“Des Moines is going in the opposite direction of what is occurring in the suburbs and in other parts of the country,” said Knoup of the homebuilders’ association. The new code “isn’t going to encourage more home construction there.”

Thousands of potential homebuyers are eliminated from the purchasing pool each time the cost of building a house increases $10,000, Knoup said. “So they either stay in an apartment or a house that’s not sufficient for their needs.”

And while it’s accurate to say existing housing stock in Des Moines is affordably priced for new homebuyers and moderate-income families, many homebuyers want houses with modern features such as master bathrooms, walk-in closets and open-space floor plans, homebuilders and others say.

“There are people who want to move out of the older ranch house into a newer-style house and they want to stay in Des Moines but they won’t be able to find it here,” said City Councilwoman Linda Westergaard, who also is a real estate agent. Westergaard opposes several of the building standards for houses included in the proposed code.

People who are downsizing also want houses with modern conveniences, said Rick Madden, president and owner of Madden Construction in Des Moines. “They want something smaller they can handle – where everything is on one floor, like the laundry – and that won’t hurt their pocketbooks.” 

“You’re not going to find [those amenities] in existing houses.”

Northeast Des Moines development’s future in question 

Hubbell Realty Co. wants to build about 60 single-family houses in the 4500 block of Hubbell Avenue in northeast Des Moines but is getting resistance from city staff.
The development is in an area zoned for a business park and multifamily residential. City staff have suggested row houses or small, multifamily structures such as four- or eight-plexes be built on the site.
Hubbell, though, wants to change the zoning to allow for houses, all of which would be smaller than guidelines in the proposed zoning code. (The Plan and Zoning Commission was scheduled to discuss the development on July 18)

“The staff would prefer we adhere to those guidelines, but it isn’t what the community is looking for in housing,” said Joe Pietruszinski, Hubbell’s senior vice president of development and construction. “You’re going to exclude a lot of people from the market if you jack up the price to $300,000 or more.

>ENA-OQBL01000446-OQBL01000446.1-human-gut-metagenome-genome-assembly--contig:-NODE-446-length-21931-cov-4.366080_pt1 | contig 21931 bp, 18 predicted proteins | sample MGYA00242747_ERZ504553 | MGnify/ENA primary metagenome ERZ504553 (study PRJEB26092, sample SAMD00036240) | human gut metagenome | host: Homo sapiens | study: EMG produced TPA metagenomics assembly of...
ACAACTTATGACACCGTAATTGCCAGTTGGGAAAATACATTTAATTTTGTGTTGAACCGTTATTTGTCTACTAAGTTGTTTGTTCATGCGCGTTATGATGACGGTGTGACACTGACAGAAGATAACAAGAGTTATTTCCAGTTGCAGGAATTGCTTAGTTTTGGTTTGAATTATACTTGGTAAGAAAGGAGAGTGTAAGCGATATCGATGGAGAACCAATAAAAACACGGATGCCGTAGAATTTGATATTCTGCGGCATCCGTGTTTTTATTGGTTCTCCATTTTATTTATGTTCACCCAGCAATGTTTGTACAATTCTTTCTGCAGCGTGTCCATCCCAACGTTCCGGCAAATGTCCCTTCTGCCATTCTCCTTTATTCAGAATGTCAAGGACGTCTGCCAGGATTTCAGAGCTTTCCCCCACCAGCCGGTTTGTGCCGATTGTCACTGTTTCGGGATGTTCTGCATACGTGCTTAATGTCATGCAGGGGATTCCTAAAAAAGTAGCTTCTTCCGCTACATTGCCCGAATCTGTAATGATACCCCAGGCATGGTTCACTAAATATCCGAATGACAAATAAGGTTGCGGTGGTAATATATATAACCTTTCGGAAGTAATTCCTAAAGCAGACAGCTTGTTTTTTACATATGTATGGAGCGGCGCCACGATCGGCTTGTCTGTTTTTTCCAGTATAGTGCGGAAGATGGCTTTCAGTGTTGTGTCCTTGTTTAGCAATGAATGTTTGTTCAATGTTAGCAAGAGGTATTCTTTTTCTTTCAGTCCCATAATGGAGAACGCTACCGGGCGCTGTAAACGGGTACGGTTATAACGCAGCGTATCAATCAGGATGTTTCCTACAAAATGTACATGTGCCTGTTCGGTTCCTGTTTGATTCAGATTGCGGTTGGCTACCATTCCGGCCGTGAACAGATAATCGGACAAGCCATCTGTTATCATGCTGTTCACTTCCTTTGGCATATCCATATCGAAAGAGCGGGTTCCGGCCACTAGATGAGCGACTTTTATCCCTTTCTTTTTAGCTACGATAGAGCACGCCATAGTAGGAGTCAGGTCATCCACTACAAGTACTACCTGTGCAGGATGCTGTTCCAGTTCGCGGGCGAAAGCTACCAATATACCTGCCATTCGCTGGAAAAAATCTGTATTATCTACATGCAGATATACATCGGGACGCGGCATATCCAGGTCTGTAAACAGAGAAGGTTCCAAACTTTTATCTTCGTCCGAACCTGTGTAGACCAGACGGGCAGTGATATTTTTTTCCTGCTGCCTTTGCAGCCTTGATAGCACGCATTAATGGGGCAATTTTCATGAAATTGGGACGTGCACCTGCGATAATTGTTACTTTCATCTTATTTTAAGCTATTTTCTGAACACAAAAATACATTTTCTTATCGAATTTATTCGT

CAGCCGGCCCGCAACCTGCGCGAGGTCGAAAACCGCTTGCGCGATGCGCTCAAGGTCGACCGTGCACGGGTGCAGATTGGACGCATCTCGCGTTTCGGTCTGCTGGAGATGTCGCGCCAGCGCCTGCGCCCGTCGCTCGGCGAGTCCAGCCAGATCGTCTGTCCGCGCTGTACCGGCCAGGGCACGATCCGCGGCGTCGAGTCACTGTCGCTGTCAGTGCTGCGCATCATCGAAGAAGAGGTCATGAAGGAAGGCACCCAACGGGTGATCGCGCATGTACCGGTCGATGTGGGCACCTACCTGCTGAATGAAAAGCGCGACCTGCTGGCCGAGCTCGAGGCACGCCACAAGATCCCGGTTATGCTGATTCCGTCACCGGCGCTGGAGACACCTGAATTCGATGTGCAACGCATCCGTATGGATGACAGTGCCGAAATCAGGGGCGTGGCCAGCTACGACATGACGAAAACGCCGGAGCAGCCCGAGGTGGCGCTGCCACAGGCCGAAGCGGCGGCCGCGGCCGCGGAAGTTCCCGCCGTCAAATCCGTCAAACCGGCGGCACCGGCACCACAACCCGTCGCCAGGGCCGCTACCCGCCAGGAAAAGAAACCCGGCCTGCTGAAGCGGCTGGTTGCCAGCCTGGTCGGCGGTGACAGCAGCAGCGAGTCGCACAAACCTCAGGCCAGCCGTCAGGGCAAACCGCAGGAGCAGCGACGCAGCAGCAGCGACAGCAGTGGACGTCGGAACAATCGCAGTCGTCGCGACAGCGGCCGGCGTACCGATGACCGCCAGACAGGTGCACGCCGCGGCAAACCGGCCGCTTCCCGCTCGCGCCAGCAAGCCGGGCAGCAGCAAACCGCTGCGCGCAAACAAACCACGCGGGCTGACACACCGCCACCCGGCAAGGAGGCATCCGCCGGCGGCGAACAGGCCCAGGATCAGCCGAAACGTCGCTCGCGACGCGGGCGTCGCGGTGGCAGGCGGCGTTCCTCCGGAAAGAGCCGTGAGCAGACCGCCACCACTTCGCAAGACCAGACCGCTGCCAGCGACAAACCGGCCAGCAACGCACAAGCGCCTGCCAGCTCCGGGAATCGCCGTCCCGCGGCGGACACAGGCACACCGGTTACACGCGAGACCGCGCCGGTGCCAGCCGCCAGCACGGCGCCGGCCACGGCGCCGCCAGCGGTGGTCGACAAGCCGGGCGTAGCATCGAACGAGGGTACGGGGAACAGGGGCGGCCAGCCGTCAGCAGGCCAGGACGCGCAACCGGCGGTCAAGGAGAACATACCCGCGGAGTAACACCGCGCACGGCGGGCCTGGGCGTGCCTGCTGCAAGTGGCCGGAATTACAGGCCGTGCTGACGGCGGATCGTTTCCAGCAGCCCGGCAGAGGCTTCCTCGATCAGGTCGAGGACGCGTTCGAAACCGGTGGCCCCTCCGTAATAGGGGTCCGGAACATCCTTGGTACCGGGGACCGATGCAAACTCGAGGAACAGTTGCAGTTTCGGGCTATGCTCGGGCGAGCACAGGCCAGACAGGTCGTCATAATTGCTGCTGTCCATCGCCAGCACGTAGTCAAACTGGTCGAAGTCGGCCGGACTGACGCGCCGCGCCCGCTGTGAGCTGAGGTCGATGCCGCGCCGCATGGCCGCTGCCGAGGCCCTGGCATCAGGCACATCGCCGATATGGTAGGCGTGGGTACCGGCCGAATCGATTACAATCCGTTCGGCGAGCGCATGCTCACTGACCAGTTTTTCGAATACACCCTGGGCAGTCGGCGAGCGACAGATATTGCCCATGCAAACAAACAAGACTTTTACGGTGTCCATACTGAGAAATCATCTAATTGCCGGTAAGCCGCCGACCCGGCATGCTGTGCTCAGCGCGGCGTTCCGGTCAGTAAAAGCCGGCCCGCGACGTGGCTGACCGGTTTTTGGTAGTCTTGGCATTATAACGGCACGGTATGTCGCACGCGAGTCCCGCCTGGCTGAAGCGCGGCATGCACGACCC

“What you’re saying is you only want new houses for the wealthier segments of the population.”

Two-story and ranch houses in the development would have an average square footage of around 1,370 and sell for between $230,000 and $260,000, Hubbell officials said. While ranch-style houses would be come close to meeting the proposed zoning standards, about 400 square feet would need to be added to the two-story houses, boosting their costs by about $70,000, Hubbell officials said. 
Pietruszinski said other communities such as Altoona and Urbandale have building standards that allow smaller houses to be built on small-sized lots.

“They want to bring workforce housing to their communities. … If [Des Moines] tells us no, we have to walk away from the project and move on,” Pietruszinski said.

Affordable houses in Des Moines suburbs

About a year ago, Destiny Homes began planning its affordable single-family series of houses with eight different floor plans. The Waukee-based company planned the development northwest of the Meredith Drive and 170th Avenue intersection in Urbandale; 57 of the 78 lots available have been sold, according to the company’s website.
“Before we could get a shovel in the ground, we had 36 sold,” Destiny Homes’ Hiner said. Most of the houses sell for less than $250,000. The homebuilder keeps the price affordable by building on a smaller lot size and offering a limited number of floor plans and house designs, including those without basements.

“That price point is in huge demand,” Hiner said. Destiny Homes is also building in Grimes, Pleasant Hill and Boone. “The development and builder community have been concentrating on the upper-end market the past several years, and no one was paying attention to the ‘missing middle.’

“None of what we are doing in these communities will be able to happen in Des Moines if the proposed minimum home sizes in the new zoning code are passed.”

Sanders and others say Des Moines needs to have houses with higher valuations to help pay for city services provided to both existing areas and new development areas. About 40% of the property in Des Moines is tax-exempt, so the city must look for ways to create valuation that generates property tax revenue, officials have said.

“What we haven’t talked a lot about is the economic viability of the city’s finances,” Sanders said during a June council workshop at which the proposed zoning code was discussed. “The housing product that is produced in these new developments, will it generate taxes in the future that will keep our budget stable?”

The City Council is expected to hold a public hearing on the proposed zoning code in September. The earliest effective date of the new code is Oct. 24.


Facebook Notice for EU! You need to login to view and post FB Comments!

hy vee web 030123 300x250